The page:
Huffpost Business

Greek Debt Crisis: Children Too Hungry To Exercise In PE Class

Posted: Updated:
Print Article
A man carries a sack of potatoes sold directly by farmers at cost price in the northern Greek town of Thessaloniki on March 2, 2012. (Getty Images)
A man carries a sack of potatoes sold directly by farmers at cost price in the northern Greek town of Thessaloniki on March 2, 2012. (Getty Images)

Greek budget cuts have taken a toll on even schoolchildren.

Many Greek schoolchildren are too underfed to exercise in physical education class anymore, wrote Victoria Prekate, an Athens schoolteacher, in an e-mail to The Guardian. They get dizzy when they try to exercise. In response, schools and parents' associations are gathering food to distribute it to children who need it the most, according to Prekate.

Some Greek parents have abandoned their children because they no longer can afford to pay to take care of them, BBC News reports. Hundreds of parents have approached one Athens nonprofit to ask if they could leave their children there, according to the BBC. In December, a kindergarten teacher found a note about one of her four-year-old students: "I will not be coming to pick up Anna today because I cannot afford to look after her.... Please take good care of her. Sorry. Her mother."

Hungry children have not been able to keep up appearances. A 13-year-old schoolboy fainted in school in Crete in December, after his family had not eaten for two days, according to Athens News. Some Greek schoolchildren have been diagnosed with starvation, and others wear shoes with holes in them, Athens teacher Dimitris Margiolis told the Greek news outlet NewsIt.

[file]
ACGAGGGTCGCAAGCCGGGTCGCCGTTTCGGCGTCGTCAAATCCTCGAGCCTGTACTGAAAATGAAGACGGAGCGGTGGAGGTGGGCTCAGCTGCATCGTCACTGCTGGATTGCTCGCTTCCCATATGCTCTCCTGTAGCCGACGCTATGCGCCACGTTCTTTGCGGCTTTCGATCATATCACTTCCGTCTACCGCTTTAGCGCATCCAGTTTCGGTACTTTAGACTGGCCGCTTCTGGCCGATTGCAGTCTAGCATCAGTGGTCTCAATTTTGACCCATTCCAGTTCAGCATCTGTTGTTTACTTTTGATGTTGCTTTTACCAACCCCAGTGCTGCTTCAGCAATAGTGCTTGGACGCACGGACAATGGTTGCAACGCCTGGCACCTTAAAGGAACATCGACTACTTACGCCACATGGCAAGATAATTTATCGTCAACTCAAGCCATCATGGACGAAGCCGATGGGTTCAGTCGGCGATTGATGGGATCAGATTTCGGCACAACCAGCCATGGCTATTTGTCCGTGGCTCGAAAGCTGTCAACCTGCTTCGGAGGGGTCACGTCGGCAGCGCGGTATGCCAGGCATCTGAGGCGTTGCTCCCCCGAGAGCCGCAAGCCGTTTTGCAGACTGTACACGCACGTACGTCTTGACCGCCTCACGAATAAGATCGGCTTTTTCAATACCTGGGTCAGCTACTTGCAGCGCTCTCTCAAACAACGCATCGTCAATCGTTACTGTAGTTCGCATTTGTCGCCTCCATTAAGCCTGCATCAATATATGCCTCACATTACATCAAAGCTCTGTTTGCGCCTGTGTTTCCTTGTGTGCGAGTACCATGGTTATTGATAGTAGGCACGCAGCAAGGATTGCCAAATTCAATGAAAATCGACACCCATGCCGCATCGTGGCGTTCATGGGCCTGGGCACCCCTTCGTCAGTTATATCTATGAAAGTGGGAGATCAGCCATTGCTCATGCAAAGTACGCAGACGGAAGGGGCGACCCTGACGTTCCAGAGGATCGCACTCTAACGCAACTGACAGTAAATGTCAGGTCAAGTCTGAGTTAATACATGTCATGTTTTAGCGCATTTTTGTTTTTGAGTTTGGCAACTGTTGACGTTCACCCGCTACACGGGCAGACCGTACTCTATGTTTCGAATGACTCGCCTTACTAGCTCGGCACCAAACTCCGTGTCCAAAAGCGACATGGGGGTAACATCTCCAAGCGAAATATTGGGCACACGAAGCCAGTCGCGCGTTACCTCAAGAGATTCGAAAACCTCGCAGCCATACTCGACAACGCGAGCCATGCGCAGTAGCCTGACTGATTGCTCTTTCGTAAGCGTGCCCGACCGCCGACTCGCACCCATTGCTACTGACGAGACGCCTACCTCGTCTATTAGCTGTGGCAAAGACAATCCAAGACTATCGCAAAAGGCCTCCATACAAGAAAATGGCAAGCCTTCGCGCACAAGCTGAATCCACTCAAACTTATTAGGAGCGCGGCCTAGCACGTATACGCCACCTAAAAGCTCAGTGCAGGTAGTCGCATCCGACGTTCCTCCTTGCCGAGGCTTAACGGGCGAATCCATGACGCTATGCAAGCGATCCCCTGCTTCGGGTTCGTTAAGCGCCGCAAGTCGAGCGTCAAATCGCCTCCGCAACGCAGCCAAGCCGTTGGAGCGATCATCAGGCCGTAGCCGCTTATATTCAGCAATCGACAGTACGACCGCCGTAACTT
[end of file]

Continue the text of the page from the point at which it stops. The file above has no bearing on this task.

The Greek government has been forced to make deep budget cuts in order to receive new bailouts from international lenders. Its latest budget cuts -- $4.31 billion in all -- slash pensions, healthcare spending, education spending and defense spending. The cuts have deepened the depression in Greece, where the unemployment rate is 21 percent and more than one in two youths are unemployed.

Austerity has not even helped Greece's budget, since lower incomes have led to lower tax revenues, leading to higher deficits.

Some Greeks facing joblessness have chosen to take their own lives. Suicides in Greece spiked 40 percent in the first half of 2011, according to Greek government data cited by the Wall Street Journal. A Greek woman and her husband threatened to commit suicide in February because the government was shutting down their agency due to budget cuts.

Around the Web

Nothing to fear but the lack of fear itself

Greece: Hunger Strike by 150 Detained Children a ... - Huffington Post

BBC News - Greek crisis: As it happened

Greek Debt Crisis: EU/IMF Report Says Greece Needs To Keep Slashing Its Budget

How to Solve the Greek Debt Crisis? Do Nothing.

Credit-Default Swap Time Bomb Failed to Go Off Over Greece: View

German Investor Confidence Rises on Signs of Sovereign-Debt Crisis Easing

Will debt deal save Greece?

Euro zone okays Greek aid, demands deeper Spanish deficit cut

German Government Bonds Fall Before Confidence Report as Spain Reprimanded

IMF Scales Back Aid to Greece in Nation's Second Bailout Package

Europe's Fate Depends on Whether Wyplosz or Kirkegaard Is Right